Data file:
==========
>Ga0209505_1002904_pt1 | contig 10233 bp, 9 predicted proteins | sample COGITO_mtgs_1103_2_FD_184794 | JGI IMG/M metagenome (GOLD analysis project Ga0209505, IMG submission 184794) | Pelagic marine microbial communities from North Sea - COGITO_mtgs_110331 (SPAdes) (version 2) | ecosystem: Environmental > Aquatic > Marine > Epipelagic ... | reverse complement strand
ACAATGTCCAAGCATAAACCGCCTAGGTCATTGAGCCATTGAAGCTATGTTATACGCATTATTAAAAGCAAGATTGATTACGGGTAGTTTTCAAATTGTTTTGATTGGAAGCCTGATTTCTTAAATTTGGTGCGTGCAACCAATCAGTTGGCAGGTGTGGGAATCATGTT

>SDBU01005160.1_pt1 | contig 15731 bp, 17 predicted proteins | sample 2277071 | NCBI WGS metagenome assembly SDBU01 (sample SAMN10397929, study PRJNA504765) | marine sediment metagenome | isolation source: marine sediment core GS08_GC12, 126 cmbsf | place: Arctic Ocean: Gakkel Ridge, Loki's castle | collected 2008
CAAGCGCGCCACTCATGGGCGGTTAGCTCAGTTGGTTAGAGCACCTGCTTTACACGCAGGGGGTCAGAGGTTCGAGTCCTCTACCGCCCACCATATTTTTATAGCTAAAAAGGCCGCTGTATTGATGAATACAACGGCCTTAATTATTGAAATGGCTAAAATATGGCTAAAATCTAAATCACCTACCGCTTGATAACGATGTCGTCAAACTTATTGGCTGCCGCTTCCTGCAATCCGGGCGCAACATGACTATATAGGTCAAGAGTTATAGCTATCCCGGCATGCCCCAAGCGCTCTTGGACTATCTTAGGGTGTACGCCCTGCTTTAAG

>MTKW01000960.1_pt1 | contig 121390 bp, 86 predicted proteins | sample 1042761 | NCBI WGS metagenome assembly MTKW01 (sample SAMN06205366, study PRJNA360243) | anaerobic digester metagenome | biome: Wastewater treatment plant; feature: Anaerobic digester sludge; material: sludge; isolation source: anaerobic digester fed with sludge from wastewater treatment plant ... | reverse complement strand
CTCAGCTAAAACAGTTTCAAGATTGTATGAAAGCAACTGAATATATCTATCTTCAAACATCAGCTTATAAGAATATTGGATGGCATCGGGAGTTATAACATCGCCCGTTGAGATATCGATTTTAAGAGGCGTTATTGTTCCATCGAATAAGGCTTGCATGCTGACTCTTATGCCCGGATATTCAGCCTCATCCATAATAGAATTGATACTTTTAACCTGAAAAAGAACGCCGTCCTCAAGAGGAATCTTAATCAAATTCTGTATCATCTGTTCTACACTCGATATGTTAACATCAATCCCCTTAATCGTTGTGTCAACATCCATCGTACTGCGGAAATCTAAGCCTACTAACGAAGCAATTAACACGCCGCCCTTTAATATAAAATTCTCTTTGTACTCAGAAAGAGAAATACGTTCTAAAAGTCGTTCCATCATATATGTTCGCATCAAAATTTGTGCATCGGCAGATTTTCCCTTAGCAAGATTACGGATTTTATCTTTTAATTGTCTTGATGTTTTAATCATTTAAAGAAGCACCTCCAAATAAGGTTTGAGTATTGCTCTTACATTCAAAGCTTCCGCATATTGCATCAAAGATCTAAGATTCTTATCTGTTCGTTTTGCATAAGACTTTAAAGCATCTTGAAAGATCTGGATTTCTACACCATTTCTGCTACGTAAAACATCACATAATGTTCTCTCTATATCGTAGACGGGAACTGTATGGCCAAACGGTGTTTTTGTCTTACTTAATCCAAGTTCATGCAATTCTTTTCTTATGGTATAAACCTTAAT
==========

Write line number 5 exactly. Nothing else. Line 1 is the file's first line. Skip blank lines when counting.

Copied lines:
>MTKW01000960.1_pt1 | contig 121390 bp, 86 predicted proteins | sample 1042761 | NCBI WGS metagenome assembly MTKW01 (sample SAMN06205366, study PRJNA360243) | anaerobic digester metagenome | biome: Wastewater treatment plant; feature: Anaerobic digester sludge; material: sludge; isolation source: anaerobic digester fed with sludge from wastewater treatment plant ... | reverse complement strand